Director Mike Ott, co-writing with his star, Atsuko Okatsuka, and his cinematographer, Carl McLaughlin, has found a way to say a lot with a little in "Littlerock," an ethereal and ephemeral musing on the art and artifice of communication.
Which is not nearly as dry as that might sound, though Littlerock itself, a down-market exurb northeast of Los Angeles where the film is set, certainly is. So parched is this bump in the road that any movement sends dust flying in a landscape already saturated in browns. Yet McLaughlin, who has a good eye for the minimal, manages to bring out the haunting beauty of empty places littered with the discards of forgotten lives.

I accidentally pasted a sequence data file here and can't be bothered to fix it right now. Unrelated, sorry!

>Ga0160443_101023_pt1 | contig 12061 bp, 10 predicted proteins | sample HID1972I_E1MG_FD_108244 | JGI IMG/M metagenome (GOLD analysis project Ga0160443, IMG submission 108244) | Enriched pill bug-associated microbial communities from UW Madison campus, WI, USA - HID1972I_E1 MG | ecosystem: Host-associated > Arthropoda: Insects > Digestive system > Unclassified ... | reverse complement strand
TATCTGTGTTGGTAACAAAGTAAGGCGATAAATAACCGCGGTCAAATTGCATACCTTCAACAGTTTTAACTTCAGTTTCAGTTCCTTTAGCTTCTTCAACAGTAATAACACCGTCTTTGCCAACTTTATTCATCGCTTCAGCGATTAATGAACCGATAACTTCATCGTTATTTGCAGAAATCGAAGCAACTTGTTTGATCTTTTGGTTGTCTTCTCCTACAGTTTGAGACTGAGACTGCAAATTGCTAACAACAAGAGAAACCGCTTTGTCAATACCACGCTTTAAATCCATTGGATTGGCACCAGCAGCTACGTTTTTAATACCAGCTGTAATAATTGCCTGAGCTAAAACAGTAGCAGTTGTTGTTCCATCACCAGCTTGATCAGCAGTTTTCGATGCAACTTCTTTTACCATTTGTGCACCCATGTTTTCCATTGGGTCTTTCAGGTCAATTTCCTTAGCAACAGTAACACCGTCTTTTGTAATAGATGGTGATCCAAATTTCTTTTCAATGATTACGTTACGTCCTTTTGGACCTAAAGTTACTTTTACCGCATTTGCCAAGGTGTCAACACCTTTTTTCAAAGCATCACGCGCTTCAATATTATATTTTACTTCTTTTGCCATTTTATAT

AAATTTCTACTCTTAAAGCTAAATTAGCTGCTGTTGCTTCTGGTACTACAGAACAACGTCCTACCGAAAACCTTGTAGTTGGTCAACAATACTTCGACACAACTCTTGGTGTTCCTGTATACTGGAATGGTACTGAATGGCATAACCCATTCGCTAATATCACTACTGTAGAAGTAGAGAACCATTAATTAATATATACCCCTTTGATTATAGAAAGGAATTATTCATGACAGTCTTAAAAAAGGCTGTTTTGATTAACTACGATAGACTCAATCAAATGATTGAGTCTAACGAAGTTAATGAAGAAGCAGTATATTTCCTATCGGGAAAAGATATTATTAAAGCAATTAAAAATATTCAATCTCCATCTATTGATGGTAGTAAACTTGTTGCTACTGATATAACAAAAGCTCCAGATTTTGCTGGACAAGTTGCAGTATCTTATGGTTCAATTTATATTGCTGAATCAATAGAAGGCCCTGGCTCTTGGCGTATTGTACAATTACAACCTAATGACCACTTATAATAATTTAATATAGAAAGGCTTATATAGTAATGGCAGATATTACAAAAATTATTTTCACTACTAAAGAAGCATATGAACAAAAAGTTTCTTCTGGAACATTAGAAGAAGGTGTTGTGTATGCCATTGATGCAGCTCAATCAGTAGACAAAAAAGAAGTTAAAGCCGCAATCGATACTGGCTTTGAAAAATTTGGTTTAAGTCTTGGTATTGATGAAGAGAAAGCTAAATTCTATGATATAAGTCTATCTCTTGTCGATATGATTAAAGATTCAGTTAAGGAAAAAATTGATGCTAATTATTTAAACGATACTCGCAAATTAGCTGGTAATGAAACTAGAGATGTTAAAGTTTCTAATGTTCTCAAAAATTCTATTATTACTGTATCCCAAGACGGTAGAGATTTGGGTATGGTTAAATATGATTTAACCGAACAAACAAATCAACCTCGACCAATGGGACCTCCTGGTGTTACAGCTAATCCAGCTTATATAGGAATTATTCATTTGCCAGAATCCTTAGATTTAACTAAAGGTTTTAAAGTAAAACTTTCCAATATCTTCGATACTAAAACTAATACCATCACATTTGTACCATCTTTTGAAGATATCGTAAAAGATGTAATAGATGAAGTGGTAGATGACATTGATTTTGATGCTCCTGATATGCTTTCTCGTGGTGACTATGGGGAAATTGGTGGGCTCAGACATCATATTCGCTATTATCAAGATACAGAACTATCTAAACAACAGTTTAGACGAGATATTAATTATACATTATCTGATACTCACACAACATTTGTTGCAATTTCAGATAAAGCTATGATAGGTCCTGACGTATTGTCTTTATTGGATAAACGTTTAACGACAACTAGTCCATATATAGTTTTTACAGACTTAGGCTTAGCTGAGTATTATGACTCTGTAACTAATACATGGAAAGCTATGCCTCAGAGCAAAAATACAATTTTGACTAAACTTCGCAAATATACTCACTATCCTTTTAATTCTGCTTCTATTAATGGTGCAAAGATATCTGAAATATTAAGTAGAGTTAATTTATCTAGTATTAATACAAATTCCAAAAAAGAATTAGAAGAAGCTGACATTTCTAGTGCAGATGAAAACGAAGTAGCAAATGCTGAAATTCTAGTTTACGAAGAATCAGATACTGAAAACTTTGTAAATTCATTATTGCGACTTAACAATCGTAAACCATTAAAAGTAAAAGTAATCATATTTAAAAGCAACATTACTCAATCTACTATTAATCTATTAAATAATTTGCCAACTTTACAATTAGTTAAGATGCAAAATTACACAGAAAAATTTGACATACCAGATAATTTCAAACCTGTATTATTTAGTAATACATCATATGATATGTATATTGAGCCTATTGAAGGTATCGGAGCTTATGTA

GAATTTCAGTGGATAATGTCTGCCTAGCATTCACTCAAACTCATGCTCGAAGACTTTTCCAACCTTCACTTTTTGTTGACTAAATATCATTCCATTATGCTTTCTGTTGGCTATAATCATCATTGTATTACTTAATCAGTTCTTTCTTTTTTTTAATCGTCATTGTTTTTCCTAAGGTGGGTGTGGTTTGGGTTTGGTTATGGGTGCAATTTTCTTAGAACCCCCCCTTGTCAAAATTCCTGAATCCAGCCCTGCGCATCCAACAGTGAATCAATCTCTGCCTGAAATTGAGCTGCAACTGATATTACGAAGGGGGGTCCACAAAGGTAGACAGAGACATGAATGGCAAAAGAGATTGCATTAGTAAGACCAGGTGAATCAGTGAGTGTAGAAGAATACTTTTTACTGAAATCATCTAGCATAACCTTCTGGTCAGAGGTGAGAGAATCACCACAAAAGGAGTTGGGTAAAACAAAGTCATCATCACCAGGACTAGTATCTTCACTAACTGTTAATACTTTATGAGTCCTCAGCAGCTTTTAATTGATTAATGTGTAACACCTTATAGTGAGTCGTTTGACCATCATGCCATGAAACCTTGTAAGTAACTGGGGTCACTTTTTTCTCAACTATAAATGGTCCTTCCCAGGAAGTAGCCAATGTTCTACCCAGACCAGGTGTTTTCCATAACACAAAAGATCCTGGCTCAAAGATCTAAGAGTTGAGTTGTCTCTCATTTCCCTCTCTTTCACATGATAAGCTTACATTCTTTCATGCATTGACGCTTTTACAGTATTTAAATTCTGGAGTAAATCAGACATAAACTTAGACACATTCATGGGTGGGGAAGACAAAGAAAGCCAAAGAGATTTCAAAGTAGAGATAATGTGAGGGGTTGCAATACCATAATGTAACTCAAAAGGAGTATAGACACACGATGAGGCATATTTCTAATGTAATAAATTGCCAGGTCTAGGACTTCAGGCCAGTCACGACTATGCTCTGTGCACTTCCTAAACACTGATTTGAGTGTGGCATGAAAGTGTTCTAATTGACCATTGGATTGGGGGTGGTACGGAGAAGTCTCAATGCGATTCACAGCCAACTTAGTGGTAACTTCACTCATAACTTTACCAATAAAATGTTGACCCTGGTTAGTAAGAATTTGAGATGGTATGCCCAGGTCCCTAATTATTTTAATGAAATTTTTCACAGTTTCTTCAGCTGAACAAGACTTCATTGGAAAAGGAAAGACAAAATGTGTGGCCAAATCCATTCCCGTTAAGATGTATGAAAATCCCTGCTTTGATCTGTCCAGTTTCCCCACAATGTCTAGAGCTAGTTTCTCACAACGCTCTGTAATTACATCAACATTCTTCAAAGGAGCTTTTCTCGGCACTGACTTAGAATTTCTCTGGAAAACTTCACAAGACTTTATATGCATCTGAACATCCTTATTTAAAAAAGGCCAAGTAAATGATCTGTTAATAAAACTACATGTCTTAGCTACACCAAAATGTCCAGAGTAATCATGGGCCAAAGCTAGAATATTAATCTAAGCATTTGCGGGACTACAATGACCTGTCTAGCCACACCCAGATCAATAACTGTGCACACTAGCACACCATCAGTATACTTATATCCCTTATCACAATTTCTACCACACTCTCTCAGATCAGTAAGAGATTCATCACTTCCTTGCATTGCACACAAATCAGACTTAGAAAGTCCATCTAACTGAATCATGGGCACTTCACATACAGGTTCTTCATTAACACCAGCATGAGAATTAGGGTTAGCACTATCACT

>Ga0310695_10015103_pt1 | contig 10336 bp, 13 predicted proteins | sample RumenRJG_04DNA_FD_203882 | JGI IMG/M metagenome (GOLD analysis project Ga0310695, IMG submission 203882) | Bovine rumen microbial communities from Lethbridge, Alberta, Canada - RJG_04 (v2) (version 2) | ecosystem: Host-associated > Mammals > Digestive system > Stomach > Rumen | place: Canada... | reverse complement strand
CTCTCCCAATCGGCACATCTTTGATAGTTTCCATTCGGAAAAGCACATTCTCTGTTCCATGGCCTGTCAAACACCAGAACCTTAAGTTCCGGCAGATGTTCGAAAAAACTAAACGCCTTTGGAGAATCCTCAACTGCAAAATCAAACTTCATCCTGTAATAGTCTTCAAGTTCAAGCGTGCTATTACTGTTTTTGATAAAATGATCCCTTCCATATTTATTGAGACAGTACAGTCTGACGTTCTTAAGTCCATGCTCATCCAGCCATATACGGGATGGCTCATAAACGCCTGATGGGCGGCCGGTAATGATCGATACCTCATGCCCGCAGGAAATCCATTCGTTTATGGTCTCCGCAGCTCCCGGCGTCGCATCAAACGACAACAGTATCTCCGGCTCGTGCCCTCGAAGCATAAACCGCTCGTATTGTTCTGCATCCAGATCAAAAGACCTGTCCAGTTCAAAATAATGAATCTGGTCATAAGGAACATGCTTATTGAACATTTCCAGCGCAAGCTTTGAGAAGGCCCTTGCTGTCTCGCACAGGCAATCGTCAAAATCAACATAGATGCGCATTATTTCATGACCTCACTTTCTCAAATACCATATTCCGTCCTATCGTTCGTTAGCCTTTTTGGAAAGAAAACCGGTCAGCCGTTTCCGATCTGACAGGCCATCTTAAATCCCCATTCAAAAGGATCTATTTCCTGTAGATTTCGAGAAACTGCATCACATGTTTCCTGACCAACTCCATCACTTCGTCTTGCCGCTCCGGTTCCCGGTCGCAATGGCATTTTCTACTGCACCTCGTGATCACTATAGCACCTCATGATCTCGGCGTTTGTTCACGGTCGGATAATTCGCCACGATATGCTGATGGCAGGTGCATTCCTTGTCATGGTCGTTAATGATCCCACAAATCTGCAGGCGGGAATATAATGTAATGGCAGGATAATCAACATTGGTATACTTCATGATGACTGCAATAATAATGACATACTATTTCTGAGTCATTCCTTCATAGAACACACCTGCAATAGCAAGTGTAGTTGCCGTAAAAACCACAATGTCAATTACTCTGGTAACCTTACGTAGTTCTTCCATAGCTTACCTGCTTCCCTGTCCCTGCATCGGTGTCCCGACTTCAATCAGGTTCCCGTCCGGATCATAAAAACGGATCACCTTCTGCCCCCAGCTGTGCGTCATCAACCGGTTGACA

It all begins when brother and sister Rintaro and Atsuko are stranded after their rental car breaks down. They are already uneasy traveling companions, here from Japan on a California road trip and clearly tired of each other. Rintaro (Rintaro Sawamoto) is anxious to get to San Francisco, their next stop on a carefully mapped-out agenda. Atsuko (Okatsuka) would just like to relax for a day or two and drink it all in, even though Littlerock seems to have little to offer.
The idea of communication becomes the central issue because Atsuko doesn't speak English. Instead, she relies on her brother's bare-bones knowledge, then increasingly her instincts and observations, as the siblings get drawn into the local slacker scene of drinking, drugs, occasional sex and lots of aimless hanging out. Cory (Cory Zacharia), a slacker among slackers who has Hollywood dreams and hometown issues, is their guide into this world.